Director, Glenn Lowry: In 1961, Lee Bontecou made this sculpture in her studio in Manhattan’s East Village. She welded an intricate steel armature, then fastened pieces of salvaged canvas, tarp, and rawhide to it. Here’s the artist speaking at the Skowhegan School of Painting and Sculpture in 1988:
Artist, Lee Bontecou: I used to live over a laundry. And the old conveyor belts he just threw away and I was just really lucky. Nice heavy canvas and that had some good, good old fashioned grease and the right color, and I used to take them and cut the pieces of canvas and stretched them in there with wire.
Glenn Lowry: While Bontecou’s wall reliefs bring to mind a wide range of associations, the dominant black void in this work strikes an ominous tone. Bontecou has acknowledged her memories of World War II and conflicts of the 1960s as important catalysts for this body of work.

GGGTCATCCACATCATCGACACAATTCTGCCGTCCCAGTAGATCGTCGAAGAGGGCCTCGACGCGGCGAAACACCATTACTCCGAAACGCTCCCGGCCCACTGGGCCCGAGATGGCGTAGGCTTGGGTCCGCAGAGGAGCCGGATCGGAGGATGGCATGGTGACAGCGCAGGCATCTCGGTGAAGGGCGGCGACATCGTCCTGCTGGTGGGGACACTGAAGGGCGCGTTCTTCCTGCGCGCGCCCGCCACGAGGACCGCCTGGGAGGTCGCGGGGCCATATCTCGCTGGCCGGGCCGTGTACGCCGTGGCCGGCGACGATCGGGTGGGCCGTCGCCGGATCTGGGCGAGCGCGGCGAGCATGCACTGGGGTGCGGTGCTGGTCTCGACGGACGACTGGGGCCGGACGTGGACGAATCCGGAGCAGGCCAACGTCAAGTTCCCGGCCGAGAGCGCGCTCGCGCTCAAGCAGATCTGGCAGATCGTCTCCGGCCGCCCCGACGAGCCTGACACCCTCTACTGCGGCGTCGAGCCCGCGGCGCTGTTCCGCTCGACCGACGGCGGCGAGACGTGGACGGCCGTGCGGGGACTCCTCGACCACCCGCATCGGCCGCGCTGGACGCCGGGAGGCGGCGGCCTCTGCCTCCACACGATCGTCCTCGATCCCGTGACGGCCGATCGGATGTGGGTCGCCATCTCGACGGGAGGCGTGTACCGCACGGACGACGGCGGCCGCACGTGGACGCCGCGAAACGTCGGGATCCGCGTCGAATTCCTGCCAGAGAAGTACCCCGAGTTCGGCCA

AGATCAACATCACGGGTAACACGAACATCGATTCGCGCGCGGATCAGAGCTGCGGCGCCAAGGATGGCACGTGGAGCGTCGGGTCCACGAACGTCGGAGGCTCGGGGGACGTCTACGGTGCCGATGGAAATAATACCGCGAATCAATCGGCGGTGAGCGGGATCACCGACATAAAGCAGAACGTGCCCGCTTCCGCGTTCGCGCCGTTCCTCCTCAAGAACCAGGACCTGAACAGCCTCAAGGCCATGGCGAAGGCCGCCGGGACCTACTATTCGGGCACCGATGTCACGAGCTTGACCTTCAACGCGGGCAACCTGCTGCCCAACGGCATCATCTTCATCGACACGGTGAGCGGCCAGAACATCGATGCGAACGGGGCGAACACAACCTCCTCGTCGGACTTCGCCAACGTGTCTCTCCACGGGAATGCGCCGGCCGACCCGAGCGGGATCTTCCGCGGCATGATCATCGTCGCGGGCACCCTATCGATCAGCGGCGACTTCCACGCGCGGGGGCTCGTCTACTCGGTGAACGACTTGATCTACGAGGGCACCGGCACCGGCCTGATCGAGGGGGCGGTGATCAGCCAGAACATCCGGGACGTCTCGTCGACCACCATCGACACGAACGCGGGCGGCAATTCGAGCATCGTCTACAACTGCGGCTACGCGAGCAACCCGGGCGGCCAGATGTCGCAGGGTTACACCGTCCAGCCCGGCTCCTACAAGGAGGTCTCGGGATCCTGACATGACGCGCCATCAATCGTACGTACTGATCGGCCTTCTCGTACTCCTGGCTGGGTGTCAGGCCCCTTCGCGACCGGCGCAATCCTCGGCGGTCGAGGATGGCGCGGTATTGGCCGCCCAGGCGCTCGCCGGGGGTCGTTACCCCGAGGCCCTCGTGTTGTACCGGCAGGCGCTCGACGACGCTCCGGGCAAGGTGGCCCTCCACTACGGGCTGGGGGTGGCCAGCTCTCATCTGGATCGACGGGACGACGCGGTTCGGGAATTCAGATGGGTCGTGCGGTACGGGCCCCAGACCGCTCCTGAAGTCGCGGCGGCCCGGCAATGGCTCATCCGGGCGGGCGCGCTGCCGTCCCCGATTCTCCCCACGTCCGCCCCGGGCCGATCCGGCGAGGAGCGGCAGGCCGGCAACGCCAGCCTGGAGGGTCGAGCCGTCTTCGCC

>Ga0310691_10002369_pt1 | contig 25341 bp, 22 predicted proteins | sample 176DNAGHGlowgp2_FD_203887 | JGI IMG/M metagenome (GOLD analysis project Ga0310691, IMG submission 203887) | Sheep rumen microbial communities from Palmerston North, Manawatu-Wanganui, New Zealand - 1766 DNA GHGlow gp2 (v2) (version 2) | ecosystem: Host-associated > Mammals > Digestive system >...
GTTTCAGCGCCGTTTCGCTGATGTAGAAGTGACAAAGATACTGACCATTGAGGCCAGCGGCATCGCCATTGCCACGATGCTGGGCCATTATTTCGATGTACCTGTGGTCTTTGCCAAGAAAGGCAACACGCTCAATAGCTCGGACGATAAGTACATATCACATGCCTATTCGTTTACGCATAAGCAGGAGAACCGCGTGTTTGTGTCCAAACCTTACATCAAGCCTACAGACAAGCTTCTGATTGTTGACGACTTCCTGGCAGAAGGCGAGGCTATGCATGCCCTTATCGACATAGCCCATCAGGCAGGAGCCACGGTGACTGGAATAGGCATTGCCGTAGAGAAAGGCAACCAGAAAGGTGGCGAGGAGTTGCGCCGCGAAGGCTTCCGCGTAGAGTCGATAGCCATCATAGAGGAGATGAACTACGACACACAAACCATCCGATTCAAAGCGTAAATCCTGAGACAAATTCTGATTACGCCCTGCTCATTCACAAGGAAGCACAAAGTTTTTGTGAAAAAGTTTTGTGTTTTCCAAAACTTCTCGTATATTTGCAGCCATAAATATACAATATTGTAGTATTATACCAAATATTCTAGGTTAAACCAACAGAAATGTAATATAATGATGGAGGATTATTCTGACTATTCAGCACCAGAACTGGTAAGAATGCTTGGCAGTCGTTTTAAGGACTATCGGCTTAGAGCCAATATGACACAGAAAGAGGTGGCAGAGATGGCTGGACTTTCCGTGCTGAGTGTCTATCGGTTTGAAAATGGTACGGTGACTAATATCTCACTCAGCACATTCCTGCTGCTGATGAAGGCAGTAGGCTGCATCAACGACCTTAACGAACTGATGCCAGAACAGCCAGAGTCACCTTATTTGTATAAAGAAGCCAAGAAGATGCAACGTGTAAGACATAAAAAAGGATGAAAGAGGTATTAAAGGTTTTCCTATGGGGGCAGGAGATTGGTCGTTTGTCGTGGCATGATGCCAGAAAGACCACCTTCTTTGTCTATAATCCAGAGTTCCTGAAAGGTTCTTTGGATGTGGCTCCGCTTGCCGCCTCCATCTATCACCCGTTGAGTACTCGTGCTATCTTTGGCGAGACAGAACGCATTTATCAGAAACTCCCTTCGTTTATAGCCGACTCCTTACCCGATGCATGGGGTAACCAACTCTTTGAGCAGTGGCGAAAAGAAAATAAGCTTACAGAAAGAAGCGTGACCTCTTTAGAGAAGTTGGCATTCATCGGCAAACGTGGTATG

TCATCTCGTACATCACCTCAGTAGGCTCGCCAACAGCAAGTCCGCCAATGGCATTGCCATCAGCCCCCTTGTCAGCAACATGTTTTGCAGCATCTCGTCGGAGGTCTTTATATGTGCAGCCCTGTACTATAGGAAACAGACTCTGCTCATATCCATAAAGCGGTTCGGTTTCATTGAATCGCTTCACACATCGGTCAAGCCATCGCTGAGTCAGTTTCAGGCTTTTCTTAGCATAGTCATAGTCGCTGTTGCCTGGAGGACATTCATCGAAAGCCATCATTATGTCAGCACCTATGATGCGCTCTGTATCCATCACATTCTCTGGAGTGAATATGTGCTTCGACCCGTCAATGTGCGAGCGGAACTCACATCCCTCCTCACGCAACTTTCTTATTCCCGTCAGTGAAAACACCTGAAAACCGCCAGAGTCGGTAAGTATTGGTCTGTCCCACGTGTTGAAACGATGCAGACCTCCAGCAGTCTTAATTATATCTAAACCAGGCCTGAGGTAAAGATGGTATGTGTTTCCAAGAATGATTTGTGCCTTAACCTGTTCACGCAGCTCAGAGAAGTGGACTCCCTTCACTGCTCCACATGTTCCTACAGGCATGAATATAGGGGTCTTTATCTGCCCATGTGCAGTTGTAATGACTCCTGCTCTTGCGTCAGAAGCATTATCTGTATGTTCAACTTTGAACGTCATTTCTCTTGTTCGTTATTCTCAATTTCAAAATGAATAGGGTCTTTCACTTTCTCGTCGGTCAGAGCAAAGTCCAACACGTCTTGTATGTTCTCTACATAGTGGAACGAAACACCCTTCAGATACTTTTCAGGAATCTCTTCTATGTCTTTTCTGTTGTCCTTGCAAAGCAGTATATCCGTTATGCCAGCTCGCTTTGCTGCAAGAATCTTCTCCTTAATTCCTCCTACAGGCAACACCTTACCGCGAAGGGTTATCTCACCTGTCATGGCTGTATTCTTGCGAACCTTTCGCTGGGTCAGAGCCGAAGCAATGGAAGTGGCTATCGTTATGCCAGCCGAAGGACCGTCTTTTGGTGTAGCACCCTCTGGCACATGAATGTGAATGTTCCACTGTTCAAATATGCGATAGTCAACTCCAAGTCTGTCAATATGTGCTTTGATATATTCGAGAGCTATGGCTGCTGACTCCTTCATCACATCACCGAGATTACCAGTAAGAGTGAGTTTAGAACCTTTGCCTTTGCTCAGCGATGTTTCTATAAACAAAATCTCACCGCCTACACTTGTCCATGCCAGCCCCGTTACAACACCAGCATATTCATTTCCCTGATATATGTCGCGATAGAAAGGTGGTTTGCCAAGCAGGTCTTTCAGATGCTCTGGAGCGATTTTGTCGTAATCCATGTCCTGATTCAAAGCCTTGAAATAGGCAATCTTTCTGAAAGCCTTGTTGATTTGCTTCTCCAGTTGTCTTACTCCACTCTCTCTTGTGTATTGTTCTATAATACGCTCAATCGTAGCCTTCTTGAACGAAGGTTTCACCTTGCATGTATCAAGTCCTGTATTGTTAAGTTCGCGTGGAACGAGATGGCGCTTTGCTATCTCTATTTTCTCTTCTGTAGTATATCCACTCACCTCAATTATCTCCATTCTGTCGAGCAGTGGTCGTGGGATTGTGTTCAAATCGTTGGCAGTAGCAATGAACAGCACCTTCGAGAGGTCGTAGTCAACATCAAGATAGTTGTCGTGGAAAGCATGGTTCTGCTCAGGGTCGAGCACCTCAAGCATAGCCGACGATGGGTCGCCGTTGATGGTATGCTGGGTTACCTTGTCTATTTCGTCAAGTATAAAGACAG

Lee Bontecou: At this time, most of the work was of a hopeful nature, the hopeful meaning from outer space. But slowly at that time, it was in the 60s, and also I became really angry. I used to listen to the UN a lot and get things about making bomb shelters all ready and, the Civil Rights movement that was going along.
Glenn Lowry: Like virtually all of Bontecou’s works, this piece is untitled. The artist has resisted using titles since early in her career.
Lee Bontecou: At first I thought I should probably name them to make it easier for everybody to know which piece we’re talking about. But then, I started to do it and I couldn’t do it. For myself as well as for the viewer. And I just thought that it’s nicer to let them come up with things that hit them with it and then it's completely different for the next person. That's how I feel when I work, there’s just everything out there that hits everybody in a different way.